2.U.S. Department of State. "Senegal," in Country Reports on Human Rights Practices- 2013. Washington, DC; February 27, 2014;.

3.U.S. Embassy- Dakar. reporting, February 5, 2014.

4."Le rapport 2012 sur le travail des enfants au Sénégal publié." [online] February 2013 [cited December 2, 2013];.

5.UNESCO Institute for Statistics. Gross intake ratio to the last grade of primary. Total. [accessed January 16, 2015] . Data provided is the gross intake ratio to the last grade of primary school. This measure is a proxy measure for primary completion. For more information, please see the "Children's Work and Education Statistics: Sources and Definitions" section of this report.

6.UCW. Analysis of Child Economic Activity and School Attendance Statistics from National Household or Child Labor Surveys. Original data from Deuxième Enquête de Suivi de la Pauvreté au Sénégal (ESPS-II), 2011. Analysis received January 16, 2015. Reliable statistical data on the worst forms of child labor are especially difficult to collect given the often hidden or illegal nature of the worst forms. As a result, statistics on children's work in general are reported in this chart, which may or may not include the worst forms of child labor. For more information on sources used, the definition of working children and other indicators used in this report, please see the "Children's Work and Education Statistics: Sources and Definitions" section of this report.

7.U.S. Embassy - Dakar. reporting, January 20, 2015.

8.U.S. Department of State. "Senegal," in Trafficking in Persons Report- 2014. Washington, DC; June 20, 2014;.

9.UNICEF. Situation des enfants au Sénégal: Une analyse des évolutions récentes pour une société plus équitable pour les enfants.; May 2013.

10.Diatta, JM. "Afrique: Mendicité des enfants, emploi domestique, exploitation dans les mines - Les pires formes de traite des etres humains." [online] July 31, 2014 [cited January 15, 2015];.

11.UNODC official. E-mail communication to USDOL official. January 15, 2014.

12.UNODC official. reporting, January 15, 2014.

13.ILO Committee of Experts. Individual Direct Request concerning Worst Forms of Child Labour Convention, 1999 (No. 182) Senegal (ratification: 2000) Published: 2014; accessed April 8, 2014;.

14.Barroux, R. "Au Sénégal, l'enfer des mines d'or pour des centaines d'enfants." Le Monde, Khalakhéna, Sénégal, June 16, 2014.

15.Shryock, R. Senegalese girls forced to drop out of school and work as domestic help, UNICEF, [online] November 16, 2010 [cited March 18, 2013];.

16.ILO Committee of Experts. Individual Observation concerning Minimum Age Convention, 1973 (No. 138) Senegal (ratification: 1999) Published: 2014; accessed October 28, 2014;.

17.ILO Committee of Experts. Individual Observation concerning Minimum Age Convention, 1973 (No. 138) Senegal (ratification: 1999) Published: 2012; accessed February 3, 2014;.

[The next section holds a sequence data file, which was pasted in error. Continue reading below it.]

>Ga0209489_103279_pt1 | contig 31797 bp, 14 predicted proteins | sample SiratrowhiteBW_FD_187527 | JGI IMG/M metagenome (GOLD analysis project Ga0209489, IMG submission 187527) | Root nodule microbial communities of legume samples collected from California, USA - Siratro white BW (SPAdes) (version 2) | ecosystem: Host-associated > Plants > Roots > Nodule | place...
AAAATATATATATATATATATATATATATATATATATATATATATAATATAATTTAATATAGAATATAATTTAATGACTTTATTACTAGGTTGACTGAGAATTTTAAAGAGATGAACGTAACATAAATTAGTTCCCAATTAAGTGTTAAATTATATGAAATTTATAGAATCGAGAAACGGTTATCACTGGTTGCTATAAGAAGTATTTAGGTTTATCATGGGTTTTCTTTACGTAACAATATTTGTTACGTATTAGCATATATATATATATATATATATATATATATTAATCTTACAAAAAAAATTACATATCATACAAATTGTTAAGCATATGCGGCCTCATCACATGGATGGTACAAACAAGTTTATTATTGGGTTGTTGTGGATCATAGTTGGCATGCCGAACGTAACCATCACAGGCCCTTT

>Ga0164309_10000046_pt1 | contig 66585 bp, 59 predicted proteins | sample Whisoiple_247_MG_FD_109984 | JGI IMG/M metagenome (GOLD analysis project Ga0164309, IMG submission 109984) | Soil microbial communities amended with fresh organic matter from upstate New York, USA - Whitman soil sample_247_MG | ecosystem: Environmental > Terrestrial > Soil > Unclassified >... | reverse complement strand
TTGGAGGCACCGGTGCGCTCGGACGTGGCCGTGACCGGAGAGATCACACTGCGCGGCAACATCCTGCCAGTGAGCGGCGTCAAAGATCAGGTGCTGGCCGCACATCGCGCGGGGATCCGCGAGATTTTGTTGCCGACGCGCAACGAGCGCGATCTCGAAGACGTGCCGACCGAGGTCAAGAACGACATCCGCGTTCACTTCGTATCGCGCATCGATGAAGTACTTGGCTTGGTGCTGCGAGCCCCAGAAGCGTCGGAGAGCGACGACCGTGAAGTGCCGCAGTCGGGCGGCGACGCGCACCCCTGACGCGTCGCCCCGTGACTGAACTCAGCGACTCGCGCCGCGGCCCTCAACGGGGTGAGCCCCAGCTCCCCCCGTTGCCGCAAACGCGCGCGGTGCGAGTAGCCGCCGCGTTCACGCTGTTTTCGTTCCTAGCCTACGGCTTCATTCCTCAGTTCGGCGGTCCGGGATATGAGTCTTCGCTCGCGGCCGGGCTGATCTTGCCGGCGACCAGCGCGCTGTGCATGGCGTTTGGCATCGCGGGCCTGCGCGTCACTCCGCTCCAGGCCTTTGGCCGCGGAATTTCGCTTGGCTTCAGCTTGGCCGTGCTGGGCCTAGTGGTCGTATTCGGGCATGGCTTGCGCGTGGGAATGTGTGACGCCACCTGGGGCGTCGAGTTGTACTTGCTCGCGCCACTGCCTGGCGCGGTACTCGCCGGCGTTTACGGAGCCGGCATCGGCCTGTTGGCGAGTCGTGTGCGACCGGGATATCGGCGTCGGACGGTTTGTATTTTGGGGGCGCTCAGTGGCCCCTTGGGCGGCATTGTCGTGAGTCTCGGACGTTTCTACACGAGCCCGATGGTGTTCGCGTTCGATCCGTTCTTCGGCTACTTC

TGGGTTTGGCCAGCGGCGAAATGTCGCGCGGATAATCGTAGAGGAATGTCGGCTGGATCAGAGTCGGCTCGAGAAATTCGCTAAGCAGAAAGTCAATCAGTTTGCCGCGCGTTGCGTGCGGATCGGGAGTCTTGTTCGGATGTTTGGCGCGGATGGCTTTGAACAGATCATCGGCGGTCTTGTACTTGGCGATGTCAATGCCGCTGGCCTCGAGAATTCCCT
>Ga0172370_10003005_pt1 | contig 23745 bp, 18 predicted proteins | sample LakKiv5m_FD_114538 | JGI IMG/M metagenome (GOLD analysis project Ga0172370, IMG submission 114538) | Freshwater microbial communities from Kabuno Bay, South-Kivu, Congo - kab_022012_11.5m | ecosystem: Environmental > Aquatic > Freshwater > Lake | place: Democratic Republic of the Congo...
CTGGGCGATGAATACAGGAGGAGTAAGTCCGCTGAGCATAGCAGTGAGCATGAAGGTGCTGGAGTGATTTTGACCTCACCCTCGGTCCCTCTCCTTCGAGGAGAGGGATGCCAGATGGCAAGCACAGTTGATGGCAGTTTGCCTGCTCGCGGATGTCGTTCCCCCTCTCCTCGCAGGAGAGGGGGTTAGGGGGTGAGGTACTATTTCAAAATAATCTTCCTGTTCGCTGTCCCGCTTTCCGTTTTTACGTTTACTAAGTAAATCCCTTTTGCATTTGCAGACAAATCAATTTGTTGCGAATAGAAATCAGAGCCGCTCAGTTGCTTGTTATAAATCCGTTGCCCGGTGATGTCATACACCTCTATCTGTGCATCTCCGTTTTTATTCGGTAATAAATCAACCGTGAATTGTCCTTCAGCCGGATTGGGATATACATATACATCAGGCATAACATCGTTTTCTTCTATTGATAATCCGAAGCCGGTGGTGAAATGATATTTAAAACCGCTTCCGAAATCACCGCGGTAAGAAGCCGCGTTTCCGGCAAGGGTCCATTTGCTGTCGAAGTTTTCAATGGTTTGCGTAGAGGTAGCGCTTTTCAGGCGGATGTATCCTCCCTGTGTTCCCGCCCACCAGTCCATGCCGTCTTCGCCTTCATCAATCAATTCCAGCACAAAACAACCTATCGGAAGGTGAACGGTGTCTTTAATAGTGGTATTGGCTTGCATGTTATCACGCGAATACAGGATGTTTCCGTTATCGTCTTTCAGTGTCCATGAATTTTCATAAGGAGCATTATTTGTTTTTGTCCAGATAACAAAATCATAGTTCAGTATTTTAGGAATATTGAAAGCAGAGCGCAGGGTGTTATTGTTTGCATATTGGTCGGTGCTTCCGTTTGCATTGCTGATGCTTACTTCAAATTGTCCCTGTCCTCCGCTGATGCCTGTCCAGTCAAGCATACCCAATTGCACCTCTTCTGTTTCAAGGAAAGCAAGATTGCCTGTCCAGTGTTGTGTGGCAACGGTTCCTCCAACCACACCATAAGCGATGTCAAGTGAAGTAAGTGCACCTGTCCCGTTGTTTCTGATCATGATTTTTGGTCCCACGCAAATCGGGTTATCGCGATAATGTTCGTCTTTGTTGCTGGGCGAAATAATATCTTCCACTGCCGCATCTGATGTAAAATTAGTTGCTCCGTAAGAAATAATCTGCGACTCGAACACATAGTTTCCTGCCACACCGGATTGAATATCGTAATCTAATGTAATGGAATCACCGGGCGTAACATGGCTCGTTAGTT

18.ILO-IPEC. The Worst Forms of Child Labor in Conflict and Post Conflict Settings: Results from a research project. Geneva; 2010.

19.U.S. Embassy- Dakar. reporting, February 14, 2014.

20.U.S. Embassy- Dakar. reporting, February 17, 2015.

21.ILO Committee of Experts. Individual Observation concerning Worst Forms of Child Labour Convention, 1999 (No. 182) Senegal (ratification: 2000) Published: 2011; accessed February 6, 2013;.

22.ILO Committee of Experts. Individual Observation concerning Worst Forms of Child Labour Convention, 1999 (No. 182) Senegal (ratification: 2000) Published: 2014; accessed April 8, 2014;.

23.ILO Committee of Experts. Individual Observation concerning Worst Forms of Child Labour Convention, 1999 (No. 182) Senegal (ratification: 2000) Published: 2013; accessed December 2, 2013;.

24.UN Committee on the Elimination of Racial Discrimination. Consideration of Reports Submitted by States Parties Under Article 9 of the Convention: Concluding Observations: Senegal. Geneva; August 31, 2012. Report No. CERD/C/SEN/CO/16-18.

25.Human Rights Watch. Off the Backs of Children: Forced Begging and Other Abuses against Talibes in Senegal. New York; April 2010.

26.U.S. Embassy- Dakar. reporting, March 10, 2010.

27.Human Rights Watch. Exploitation in the Name of Education: Uneven Progress in Ending Forced Child Begging in Senegal; March 2014.

28.Hussain, M. "Senegalese children forced to beg by renegade teachers' betrayal of principle." The Guardian, London, December 11, 2012; Global Development.

29.U.S. Embassy- Dakar. reporting, March 2, 2011.

30.U.S. Embassy- Dakar. reporting, March 8, 2010.

31.Lazuta, J. "HRW: Senegal Must Crack Down on Quranic Schools' Forced Begging." [online] March 19, 2014 [cited 2014];.

32.Integrated Regional Information Networks. "Scant Progress on Senegal's Talibé Problem." [online] March 21, 2014 [cited October 28, 2014];.

33.IMF. Senegal: Poverty Reduction Strategy Paper. Washington, DC; July, 2013. Report No. No. 13/194.

34.Sidy, A. "Pauvrete, travail precoce, malnutrition, exclusion du systeme educatif, etc. : Le Sénégal peine à bercer ses enfants." Walfadjiri, Dakar, March 13, 2013; En ville & en dehors.

35.Government of Senegal. Code du Travail, Loi n°97-17, enacted December 1, 1997..

36.Government of Senegal. Arrêté ministériel n° 3750 MFPTEOP-DTSS en date du 6 juin 2003, fixant la nature des travaux dangereux interdits aux enfants et jeunes gens, enacted June 6, 2003.

37.Government of Senegal. Arrêté ministériel n° 3751 MFPTEOP-DTSS en date du 6 juin 2003, enacted June 6, 2003.

38.Government of Senegal. Arrêté ministériel n° 3749 MFPTEOP-DTSS en date du 6 juin 2003, enacted June 6, 2003.

39.Government of Senegal. Loi n° 2005-06 du 10 mai 2005 relatif a la lutte contre la traite des personnes et pratiques assimilees et a la protection des victimes, enacted May 10, 2005. .

40.Government of Senegal. Code Penal, Loi No. 65-60, enacted July 21, 1965. http://www.justice.gouv.sn/droitp/CODE%20PENAL.PDF.

41.Government of Senegal. Loi n° 2008-28 du 28 juillet 2008, enacted July 28, 2008.

42.U.S. Embassy- Dakar official. E-mail communication to USDOL official. March 18, 2015.

43.Government of Senegal. Loi n° 2004-37 du 15 Décembre 2004, enacted December 15, 2004.